too hard.

Brian would sometimes have his wife and sister-in-law in
the booth, but that's it.  He loved to work alone with
Chuck Britz at his side to assist if he needed it,
sometimes, but he loved to toy around with everything

There were a few moments of that, then we'd go for a
take, then change the music, then he'd toy around with
sounds, or come out in the studio and play a different
feel he wanted us to try, things like that.

Phil had some music charts (arrangements or chord charts
are called "charts"), and this got more complex as the
years rolled by, written arrangements.

We'd add to these charts mainly our ideas and he'd yea
or nay them, or a few times would give us his ideas of
how the parts should be interpreted.

Brian wanted only his ideas, but sometimes would listen
to others, especially Hal Blaine who got to play what he
wanted to play.  Sometimes the guitar players too, but
Brian was more in charge speaking as a composer/arranger
there.  Phil depended upon arranger Jack Nitzsche and
input from the musicians a lot more altho' he had some
definite good musical ideas sometimes too.

As did Sonny Bono a little later, altho' Sonny got some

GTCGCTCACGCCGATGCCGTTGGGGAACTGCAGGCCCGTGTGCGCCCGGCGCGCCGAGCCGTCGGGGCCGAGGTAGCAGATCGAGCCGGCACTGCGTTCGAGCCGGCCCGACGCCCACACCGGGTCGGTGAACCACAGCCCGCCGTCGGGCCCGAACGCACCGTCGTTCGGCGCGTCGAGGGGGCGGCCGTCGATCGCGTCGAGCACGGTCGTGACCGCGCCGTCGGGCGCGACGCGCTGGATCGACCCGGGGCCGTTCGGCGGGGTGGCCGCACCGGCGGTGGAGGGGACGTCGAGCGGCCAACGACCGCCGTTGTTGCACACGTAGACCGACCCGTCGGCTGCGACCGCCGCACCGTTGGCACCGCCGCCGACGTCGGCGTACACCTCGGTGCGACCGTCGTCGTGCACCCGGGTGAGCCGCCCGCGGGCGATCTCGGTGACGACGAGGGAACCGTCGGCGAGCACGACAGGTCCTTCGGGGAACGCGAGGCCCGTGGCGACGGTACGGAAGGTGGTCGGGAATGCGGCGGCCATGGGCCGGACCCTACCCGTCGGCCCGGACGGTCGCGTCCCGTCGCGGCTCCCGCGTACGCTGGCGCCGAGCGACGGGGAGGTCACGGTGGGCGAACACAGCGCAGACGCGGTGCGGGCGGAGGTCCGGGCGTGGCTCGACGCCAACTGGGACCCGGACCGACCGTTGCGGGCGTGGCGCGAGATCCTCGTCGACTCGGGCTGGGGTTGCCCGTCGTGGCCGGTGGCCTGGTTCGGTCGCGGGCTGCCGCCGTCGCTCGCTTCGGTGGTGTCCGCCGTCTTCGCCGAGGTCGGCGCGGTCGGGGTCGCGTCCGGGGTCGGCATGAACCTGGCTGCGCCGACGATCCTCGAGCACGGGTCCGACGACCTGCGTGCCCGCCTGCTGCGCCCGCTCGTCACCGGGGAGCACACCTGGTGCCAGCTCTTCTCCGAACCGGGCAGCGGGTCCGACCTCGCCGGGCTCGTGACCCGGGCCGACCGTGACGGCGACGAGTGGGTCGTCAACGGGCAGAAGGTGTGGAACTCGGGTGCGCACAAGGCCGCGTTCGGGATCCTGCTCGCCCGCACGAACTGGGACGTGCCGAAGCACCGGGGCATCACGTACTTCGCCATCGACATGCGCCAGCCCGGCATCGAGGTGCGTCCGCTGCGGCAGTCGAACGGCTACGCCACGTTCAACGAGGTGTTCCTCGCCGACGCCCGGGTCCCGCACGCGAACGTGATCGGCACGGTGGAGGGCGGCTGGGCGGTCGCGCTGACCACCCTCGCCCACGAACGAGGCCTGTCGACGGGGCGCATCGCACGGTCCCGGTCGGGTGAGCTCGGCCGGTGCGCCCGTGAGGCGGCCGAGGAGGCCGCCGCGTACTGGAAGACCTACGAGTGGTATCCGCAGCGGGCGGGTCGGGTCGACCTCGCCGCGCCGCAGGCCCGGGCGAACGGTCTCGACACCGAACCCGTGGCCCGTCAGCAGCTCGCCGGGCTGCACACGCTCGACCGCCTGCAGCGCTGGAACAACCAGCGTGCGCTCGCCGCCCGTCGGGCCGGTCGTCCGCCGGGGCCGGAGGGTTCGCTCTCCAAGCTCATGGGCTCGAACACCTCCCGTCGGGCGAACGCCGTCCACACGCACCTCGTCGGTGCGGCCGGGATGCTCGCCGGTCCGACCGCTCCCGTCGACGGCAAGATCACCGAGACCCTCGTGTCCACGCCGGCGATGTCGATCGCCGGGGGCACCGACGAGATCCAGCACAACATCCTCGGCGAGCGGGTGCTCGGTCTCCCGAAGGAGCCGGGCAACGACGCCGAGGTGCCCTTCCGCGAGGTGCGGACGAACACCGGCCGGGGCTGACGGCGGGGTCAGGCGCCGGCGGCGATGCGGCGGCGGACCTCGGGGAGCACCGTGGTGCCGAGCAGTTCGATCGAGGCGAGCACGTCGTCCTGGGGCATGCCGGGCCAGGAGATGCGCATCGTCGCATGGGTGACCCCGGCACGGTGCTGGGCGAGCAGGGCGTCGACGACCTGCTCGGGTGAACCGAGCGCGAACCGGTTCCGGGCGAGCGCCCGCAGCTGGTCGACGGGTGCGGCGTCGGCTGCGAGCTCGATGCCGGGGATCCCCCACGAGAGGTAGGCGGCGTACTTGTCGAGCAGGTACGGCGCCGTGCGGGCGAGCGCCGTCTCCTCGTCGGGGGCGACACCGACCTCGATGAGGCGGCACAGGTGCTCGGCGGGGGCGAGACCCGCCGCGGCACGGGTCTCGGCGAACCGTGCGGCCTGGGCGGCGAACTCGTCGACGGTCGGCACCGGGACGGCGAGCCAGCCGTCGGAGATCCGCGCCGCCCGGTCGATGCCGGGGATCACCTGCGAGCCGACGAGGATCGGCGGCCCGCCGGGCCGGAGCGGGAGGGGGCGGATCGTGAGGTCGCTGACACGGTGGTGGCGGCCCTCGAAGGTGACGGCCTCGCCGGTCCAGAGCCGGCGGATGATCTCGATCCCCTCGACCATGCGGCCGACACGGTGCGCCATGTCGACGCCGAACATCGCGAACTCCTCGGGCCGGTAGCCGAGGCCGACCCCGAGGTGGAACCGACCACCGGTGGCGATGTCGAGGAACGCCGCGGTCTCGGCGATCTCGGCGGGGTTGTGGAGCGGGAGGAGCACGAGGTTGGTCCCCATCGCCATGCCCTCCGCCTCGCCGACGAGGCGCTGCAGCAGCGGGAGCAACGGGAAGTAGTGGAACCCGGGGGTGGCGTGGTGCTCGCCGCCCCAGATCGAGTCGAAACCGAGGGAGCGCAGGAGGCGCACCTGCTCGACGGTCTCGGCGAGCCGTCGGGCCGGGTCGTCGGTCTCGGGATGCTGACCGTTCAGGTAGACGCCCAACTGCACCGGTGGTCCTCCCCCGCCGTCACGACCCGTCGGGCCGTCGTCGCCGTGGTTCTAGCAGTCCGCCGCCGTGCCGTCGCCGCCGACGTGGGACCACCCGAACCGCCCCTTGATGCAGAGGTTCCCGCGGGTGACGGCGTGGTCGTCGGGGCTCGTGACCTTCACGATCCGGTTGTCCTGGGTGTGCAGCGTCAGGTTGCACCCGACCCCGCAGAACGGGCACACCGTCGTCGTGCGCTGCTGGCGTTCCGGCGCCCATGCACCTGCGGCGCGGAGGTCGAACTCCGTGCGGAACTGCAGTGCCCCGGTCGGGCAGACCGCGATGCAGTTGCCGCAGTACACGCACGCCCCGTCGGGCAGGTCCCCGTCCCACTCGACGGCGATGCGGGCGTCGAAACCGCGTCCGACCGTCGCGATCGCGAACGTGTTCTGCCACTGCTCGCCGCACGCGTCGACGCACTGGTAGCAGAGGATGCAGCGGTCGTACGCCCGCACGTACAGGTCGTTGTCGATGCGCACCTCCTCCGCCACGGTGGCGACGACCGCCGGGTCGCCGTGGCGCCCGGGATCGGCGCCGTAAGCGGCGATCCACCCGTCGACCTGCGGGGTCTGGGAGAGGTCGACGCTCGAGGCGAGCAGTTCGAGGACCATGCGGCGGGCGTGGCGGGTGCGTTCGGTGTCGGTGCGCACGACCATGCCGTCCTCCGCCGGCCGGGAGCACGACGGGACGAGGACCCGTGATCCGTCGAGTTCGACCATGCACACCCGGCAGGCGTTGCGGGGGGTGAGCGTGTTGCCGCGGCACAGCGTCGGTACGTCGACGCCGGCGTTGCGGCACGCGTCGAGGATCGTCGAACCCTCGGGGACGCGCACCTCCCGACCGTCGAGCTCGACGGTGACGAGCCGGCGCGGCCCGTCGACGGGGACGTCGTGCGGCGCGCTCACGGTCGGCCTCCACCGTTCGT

great arrangements from Harold Batiste, whose ideas were
revolutionary.....he's totally an underrated arranger,
his ideas saved many a plain tune that Sonny and Cher
wanted to do.  But we still "donated" our lines and
licks within the parameters of Harold's terrific

I don't remember Sonny recording with echo however.  And
FYI, I've always thought that Sonny was a totally
underrated producer too, he was great in the booth,
almost as great as Phil and Brian.  Hope this answers
your questions.

Carol Kaye   

PS. I do explain all this about Phil's use of echo on
one of the video segments showing each week at this
Experience Music website - now archived in the EMP
museum in Seattle which also features bass sounds they
had me record for them.


PS.  About the differences in sounds between today and
the 60s when it comes to the Phil Spector "wall of sound" can successfully duplicate the specter
of all the LEAKAGE of sounds too (the closest I ever
heard anyone do it was the Matthew Sweet CD of "In
Reverse" which we cut at the old Western Studio 2, and my
amp was miked, it was all analog and of course there was
plenty of leakage too there -- Matthew was really trying
hard to duplicate the Spector sound and that's the only
sounds I heard that came very very close -- his CD is
well-liked out there, sold very well in the last year)
--- we all played pretty loud in the room there at Gold
Star Studios, and in spite of the baffles and all, we
leaked everywhere into each others' mikes.

I think that's the real "Wall Of Sound" you're hearing -